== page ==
The third-generation EGFR inhibitor osimertinib had substantial clinical activity against brain metastases in Asia-Pacific patients with advanced non–small cell lung cancer harboring the <em>T790M</em> resistance mutation, an updated analysis of a randomized trial showed.
Caicun Zhou, MD, PhD
The third-generation EGFR inhibitor osimertinib (Tagrisso) had substantial clinical activity against brain metastases in Asia-Pacific patients with advanced nonsmall cell lung cancer (NSCLC) harboring theT790Mresistance mutation, an updated analysis of a randomized trial showed.1
The objective response rate (ORR) for all 59 patients with central nervous system (CNS) lesions was 40%, increasing to 70% for the subset of patients evaluable for CNS response. The disease control rate (DCR) with osimertinib was 85% for all patients and 91% for the CNS-evaluable group, as reported at the 2017 ESMO Annual Congress in Madrid, Spain.
“These data are consistent with previous reports of CNS response to osimertinib in patients withT790M-positive advanced NSCLC in global studies and demonstrated clinically meaningful efficacy in Asian-Pacific patients with CNS metastases,” Caicun Zhou, MD, PhD, director of the Department of Oncology at Shanghai Pulmonary Hospital, and colleagues concluded in a poster presentation.
About 40% of patients withEGFR-positive NSCLC develop CNS metastases, which confer a poor prognosis. The median progression-free survival (PFS) for patients with brain lesions ranges between 3 and 6 months with conventional therapy.
Osimertinib is selective for bothEGFRtyrosine kinase-sensitizing mutations and theT790Mresistance mutation. Data from 2 prior phase II trials of patients withT790M-positive NSCLC that progressed on an EGFR tyrosine kinase inhibitor demonstrated an ORR of 54% for CNS lesions and a DCR (responses plus stable disease) of 92%.2
To assess the consistency of osimertinib CNS activity, Zhou and colleagues evaluated outcomes in the phase II AURA17 trial, an open-label, single-arm study that investigated the safety and efficacy of osimertinib in Asia-Pacific patients withT790M-positive NSCLC that had progression on prior EGFR TKI therapy.1The trial design included a prespecified subgroup analysis of patients with CNS metastases that were identified by blinded independent committee review (BICR).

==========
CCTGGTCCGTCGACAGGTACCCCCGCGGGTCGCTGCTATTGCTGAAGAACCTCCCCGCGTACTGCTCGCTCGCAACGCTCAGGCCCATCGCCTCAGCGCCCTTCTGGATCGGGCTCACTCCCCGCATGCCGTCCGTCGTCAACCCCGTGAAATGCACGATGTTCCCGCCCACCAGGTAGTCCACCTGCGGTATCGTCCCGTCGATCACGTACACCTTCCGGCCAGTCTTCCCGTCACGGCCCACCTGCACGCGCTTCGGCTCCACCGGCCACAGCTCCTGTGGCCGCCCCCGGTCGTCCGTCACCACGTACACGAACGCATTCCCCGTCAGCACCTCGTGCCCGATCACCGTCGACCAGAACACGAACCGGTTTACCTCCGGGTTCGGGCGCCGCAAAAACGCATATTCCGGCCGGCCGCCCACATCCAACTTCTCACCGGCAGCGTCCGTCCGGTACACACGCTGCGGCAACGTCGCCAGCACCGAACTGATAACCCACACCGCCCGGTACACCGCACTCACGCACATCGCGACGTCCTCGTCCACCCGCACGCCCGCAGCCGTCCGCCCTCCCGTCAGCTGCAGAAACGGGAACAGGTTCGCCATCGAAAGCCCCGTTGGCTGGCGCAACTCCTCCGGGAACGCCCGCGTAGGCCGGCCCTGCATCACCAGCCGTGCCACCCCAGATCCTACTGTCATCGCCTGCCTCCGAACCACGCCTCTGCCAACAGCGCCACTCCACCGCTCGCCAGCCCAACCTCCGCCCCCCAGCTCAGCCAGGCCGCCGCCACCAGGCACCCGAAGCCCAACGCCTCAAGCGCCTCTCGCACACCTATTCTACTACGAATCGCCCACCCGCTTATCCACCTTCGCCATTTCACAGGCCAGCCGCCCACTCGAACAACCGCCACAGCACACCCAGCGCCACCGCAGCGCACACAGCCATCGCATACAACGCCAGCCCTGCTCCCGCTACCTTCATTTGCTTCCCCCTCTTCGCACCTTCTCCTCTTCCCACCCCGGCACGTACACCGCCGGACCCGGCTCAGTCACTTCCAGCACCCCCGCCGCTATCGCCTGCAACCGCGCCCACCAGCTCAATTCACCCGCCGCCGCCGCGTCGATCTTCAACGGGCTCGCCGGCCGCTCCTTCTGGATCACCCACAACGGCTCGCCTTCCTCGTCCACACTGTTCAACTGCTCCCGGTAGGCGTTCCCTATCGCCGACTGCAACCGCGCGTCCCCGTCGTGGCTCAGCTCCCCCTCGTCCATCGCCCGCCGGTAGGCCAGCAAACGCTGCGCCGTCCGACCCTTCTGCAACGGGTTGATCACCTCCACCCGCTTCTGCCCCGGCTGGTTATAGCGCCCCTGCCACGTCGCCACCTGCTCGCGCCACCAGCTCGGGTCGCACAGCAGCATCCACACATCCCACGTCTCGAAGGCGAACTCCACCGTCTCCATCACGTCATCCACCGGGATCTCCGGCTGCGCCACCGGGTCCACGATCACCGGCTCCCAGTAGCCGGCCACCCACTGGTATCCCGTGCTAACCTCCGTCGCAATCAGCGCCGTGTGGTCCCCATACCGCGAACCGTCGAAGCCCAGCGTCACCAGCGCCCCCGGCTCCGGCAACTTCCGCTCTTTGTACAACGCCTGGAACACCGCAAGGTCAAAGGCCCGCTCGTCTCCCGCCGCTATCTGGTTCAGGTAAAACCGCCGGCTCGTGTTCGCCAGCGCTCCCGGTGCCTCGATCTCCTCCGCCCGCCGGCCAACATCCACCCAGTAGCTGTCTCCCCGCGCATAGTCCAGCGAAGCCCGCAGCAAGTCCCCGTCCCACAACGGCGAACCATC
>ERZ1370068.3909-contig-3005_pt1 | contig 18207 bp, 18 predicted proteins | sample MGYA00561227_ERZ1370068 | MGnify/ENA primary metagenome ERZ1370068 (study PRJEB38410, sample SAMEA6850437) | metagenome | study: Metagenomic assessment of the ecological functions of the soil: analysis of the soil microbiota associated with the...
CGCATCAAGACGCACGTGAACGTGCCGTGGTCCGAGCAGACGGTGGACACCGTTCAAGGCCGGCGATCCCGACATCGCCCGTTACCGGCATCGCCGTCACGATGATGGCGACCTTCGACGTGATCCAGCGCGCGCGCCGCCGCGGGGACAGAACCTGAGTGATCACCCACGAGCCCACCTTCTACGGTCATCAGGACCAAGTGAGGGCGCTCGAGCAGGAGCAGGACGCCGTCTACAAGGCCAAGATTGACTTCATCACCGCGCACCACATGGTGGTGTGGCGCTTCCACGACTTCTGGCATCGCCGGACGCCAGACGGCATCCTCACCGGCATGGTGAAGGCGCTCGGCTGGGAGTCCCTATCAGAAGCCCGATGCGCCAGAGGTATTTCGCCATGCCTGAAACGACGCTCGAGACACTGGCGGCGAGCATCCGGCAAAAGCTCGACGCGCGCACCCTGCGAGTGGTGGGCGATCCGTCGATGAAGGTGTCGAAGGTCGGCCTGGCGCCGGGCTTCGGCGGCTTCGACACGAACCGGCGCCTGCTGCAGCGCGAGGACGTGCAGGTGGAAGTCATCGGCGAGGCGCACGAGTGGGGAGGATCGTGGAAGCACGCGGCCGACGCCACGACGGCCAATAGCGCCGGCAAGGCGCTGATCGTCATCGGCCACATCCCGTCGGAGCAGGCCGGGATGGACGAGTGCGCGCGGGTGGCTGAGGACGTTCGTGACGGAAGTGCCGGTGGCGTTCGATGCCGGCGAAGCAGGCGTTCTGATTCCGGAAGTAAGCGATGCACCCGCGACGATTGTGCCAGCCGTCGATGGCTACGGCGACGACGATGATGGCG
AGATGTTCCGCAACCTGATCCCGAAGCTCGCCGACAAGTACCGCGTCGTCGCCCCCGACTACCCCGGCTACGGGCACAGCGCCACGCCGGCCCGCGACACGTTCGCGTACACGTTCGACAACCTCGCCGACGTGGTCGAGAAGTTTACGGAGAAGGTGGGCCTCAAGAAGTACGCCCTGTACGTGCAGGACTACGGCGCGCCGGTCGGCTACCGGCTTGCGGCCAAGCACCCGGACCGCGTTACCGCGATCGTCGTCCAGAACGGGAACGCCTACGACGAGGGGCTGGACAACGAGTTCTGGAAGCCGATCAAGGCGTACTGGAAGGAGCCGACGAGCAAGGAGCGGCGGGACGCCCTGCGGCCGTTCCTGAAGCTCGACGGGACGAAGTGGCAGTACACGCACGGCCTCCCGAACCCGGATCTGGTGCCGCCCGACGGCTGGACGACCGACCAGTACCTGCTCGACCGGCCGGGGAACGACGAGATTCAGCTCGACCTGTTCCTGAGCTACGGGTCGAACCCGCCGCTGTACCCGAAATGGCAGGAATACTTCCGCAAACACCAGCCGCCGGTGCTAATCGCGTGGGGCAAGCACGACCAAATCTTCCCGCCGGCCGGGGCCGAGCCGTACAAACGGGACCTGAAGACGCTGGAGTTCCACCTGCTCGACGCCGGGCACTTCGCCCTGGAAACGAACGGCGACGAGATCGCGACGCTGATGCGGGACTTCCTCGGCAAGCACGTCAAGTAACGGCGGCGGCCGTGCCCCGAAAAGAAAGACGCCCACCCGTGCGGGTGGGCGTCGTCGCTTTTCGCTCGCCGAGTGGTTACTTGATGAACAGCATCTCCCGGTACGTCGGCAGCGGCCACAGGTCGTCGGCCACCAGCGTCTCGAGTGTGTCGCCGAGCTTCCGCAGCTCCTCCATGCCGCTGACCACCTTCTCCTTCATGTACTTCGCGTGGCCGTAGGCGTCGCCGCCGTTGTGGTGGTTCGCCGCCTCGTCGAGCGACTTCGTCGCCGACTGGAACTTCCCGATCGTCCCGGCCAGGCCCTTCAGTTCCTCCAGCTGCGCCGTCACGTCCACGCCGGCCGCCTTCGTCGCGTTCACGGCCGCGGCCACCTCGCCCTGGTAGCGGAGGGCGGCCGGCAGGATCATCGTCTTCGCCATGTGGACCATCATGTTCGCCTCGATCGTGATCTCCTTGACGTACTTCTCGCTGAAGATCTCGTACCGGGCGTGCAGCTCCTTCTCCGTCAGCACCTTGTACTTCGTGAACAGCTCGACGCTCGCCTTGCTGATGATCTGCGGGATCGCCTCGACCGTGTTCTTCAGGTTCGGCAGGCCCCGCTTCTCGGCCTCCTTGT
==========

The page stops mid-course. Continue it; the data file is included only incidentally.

Key endpoints for the subgroup analysis included CNS ORR, CNS duration of response, and CNS PFS. The analysis included all patients with at least 1 measurable or nonmeasurable CNS lesion identified at baseline by BICR and a separate evaluation limited to patients evaluable for response (1 or more measurable CNS lesions identified at baseline).
The complete AURA17 dataset comprised 171 patients withT790M-positive NSCLC, 87 of whom had baseline brain scans. The scans identified 1 or more measurable/nonmeasurable CNS lesion in 59 of the 87 patients. The overall analysis of CNS activity included all 59 patients with CNS metastases, and the assessment of evaluable patients was limited to 23 patients with at least 1 measurable CNS lesion at baseline.
The analysis of all patients with CNS lesions showed that osimertinib led to complete responses in 10 patients, partial responses in 15, and stable disease for at least 6 weeks in 25. Two patients had progressive disease, and the remaining 6 were not evaluable. The absolute numbers translated into an ORR of 42% and DCR of 85%.
Among the 23 patients with measurable CNS lesions, treatment with osimertinib led to 1 complete response, 15 partial responses, and stable disease in 5 patients. Only 1 patient had progressive disease, and 1 proved not to be evaluable for response. The ORR was 70% and DCR was 91%.
The median duration of response had yet to be reached in the total patient population with CNS lesions, although the lower limit of 95% confidence intervals was 9.2 months. The median response duration for patients with measurable lesions at baseline was 11 months.
The median CNS PFS had yet to be reached after a median follow-up duration of 7.1 months for all 59 patients with CNS lesions and 8.2 months for the 23-patient subgroup with measurable lesions. The estimated 12-month PFS was 70% (95% CI, 53%-82%) for all the patients with CNS lesions at baseline and 61% (95% CI, 31%-81%) for the subgroup with measurable lesions.
Systemic response to osimertinib was 58% for all patients with CNS lesions at baseline and 61% in the patients with measurable lesions. Biological agreement for CNS and systemic response/nonresponse in the overall and measurable-lesion groups was 58% and 65%, respectively.